• The Regional Rural Banks (Amendment) Bill, 2014 was introduced by the Minister of Finance, Mr. Arun Jaitley, in Lok Sabha on December 18, 2014.  The Bill seeks to amend the Regional Rural Banks Act, 1976. 
  • The Regional Rural Banks Act, 1976 mainly provides for the incorporation, regulation and winding up of Regional Rural Banks (RRBs). 
  • Sponsor banks:  The Act provides for RRBs to be sponsored by banks.  These sponsor banks are required to (i) subscribe to the share capital of RRBs, (ii) train their personnel, and (iii) provide managerial and financial assistance for the first five years.  The Bill removes the five year limit, thus allowing such assistance to continue beyond this duration.
  • Authorised capital:  The Act provides for the authorised capital of each RRB to be Rs five crore.  It does not permit the authorised capital to be reduced below Rs 25 lakh.  The Bill seeks to raise the amount of authorised capital to Rs 2,000 crore and states that it cannot be reduced below Rs one crore.
  • Issued capital:  The Act allows the central government to specify the capital issued by a RRB, between Rs 25 lakh and Rs one crore.  The Bill requires that the capital issued should be at least Rs one crore.
  • Shareholding:  The Act mandates that of the capital issued by a RRB, 50% shall be held by the central government, 15% by the concerned state government and 35% by the sponsor bank.  The Bill allows RRBs to raise their capital from sources other than the central and state governments, and sponsor banks.  In such a case, the combined shareholding of the central government and the sponsor bank cannot be less than 51%.  Additionally, if the shareholding of the state government in the RRB is reduced below 15%, the central government would have to consult the concerned state government.  
  • The Bill states that the central government may by notification raise or reduce the limit of shareholding of the central government, state government or the sponsor bank in the RRB. In doing so, the central government may consult the state government and the sponsor bank.  The central government is required to consult the concerned state government when reducing the limit of shareholding of the state government in the RRB.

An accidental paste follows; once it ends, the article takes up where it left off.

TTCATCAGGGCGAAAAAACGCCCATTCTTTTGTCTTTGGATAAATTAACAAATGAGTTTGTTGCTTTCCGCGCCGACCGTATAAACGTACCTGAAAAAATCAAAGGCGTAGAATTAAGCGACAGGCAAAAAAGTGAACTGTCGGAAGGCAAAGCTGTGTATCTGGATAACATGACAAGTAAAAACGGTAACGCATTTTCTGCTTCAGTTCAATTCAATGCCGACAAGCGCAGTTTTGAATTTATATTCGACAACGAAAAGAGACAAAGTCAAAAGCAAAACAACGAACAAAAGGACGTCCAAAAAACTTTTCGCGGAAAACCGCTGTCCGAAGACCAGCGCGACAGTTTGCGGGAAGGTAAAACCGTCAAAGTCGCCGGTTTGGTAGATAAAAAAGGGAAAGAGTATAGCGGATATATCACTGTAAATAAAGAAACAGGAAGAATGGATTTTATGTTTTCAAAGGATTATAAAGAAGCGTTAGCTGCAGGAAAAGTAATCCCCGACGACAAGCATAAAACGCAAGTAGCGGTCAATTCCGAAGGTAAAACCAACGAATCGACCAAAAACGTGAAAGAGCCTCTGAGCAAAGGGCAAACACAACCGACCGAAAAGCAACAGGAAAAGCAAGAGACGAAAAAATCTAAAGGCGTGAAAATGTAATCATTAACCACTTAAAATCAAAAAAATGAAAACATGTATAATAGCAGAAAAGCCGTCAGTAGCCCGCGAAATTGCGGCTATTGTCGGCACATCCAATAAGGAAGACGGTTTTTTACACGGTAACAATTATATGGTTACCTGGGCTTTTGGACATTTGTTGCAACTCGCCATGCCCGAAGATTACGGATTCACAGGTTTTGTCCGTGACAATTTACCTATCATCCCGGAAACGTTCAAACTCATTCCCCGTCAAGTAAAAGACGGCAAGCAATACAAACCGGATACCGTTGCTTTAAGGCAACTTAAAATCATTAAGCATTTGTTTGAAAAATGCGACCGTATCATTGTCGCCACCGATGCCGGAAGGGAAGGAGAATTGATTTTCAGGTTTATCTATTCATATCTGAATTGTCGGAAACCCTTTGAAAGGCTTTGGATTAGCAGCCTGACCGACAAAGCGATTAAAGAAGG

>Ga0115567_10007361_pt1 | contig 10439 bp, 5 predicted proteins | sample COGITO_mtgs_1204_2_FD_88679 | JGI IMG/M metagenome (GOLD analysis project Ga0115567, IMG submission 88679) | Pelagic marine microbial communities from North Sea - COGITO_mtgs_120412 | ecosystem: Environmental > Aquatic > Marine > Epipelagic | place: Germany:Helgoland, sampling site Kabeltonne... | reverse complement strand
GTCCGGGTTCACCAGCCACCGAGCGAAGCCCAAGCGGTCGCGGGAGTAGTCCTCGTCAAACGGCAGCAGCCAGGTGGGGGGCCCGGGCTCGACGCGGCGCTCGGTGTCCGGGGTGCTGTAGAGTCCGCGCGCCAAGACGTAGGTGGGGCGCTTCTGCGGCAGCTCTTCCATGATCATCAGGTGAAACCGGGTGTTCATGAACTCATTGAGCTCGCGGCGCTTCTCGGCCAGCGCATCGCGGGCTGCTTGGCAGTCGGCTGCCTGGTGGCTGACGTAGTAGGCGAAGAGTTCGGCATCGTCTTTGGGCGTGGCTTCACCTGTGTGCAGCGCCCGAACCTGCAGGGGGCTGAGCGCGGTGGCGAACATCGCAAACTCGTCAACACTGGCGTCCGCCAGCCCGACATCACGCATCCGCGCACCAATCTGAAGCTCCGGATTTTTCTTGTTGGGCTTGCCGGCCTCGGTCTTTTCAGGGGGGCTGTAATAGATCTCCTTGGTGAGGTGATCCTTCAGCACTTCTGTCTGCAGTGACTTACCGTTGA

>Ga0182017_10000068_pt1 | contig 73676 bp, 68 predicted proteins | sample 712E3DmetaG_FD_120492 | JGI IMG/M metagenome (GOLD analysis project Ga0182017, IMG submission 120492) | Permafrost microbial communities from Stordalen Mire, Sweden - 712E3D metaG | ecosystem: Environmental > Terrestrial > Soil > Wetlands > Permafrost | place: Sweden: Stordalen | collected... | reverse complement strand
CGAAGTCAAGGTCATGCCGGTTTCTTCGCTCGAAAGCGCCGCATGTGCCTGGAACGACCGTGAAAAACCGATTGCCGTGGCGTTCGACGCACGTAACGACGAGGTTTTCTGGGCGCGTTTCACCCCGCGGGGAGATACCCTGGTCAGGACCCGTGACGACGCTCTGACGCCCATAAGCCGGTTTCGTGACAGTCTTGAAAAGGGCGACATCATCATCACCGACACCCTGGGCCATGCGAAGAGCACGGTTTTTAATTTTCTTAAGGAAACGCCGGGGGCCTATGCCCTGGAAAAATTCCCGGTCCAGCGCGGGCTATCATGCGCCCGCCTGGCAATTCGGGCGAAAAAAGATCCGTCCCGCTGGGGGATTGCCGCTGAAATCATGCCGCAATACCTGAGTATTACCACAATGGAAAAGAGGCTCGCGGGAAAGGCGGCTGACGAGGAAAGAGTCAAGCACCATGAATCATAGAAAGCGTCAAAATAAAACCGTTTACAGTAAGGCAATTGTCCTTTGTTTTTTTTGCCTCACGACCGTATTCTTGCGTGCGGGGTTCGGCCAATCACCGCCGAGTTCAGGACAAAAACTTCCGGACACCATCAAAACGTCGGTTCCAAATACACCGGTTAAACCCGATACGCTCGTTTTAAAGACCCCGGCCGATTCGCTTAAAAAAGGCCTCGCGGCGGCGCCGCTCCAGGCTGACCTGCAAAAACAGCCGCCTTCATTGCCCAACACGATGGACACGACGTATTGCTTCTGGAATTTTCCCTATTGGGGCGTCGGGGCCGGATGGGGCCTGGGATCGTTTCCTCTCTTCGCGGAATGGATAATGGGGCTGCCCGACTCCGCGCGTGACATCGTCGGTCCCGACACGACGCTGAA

• Board of directors:  The Act specifies the composition of the Board of Directors of the RRB to include a Chairman and directors to be appointed through the central government, NABARD, sponsor bank, Reserve Bank of India, etc.  The Bill states that any person who is a director of an RRB is not eligible to be on the Board of Directors of another RRB.
  • The Bill also adds a provision for directors to be elected by shareholders based on the total amount of equity share capital issued to such shareholders.  If the equity share capital issued to shareholders is 10% or less, one director shall be elected by such shareholders.  Two directors shall be elected by shareholders where the equity share capital issued to them is from 10% to 25%.  Three directors shall be elected in case of equity share capital issued being 25% or above.  If required, the central government can also appoint an officer to the board of directors to ensure effective functioning of the RRB.
  • The Act specifies the term of office of a director (excluding the Chairman) to be not more than two years.  The Bill raises this tenure to three years.  The Bill also states that no director can hold office for a total period exceeding six years.
  • Closure and balancing of books:  As per the Act, the books of a RRB should be closed and balanced as on December 31 every year.  The Bill changes this date to March 31 to bring the Act in uniformity with the financial year.


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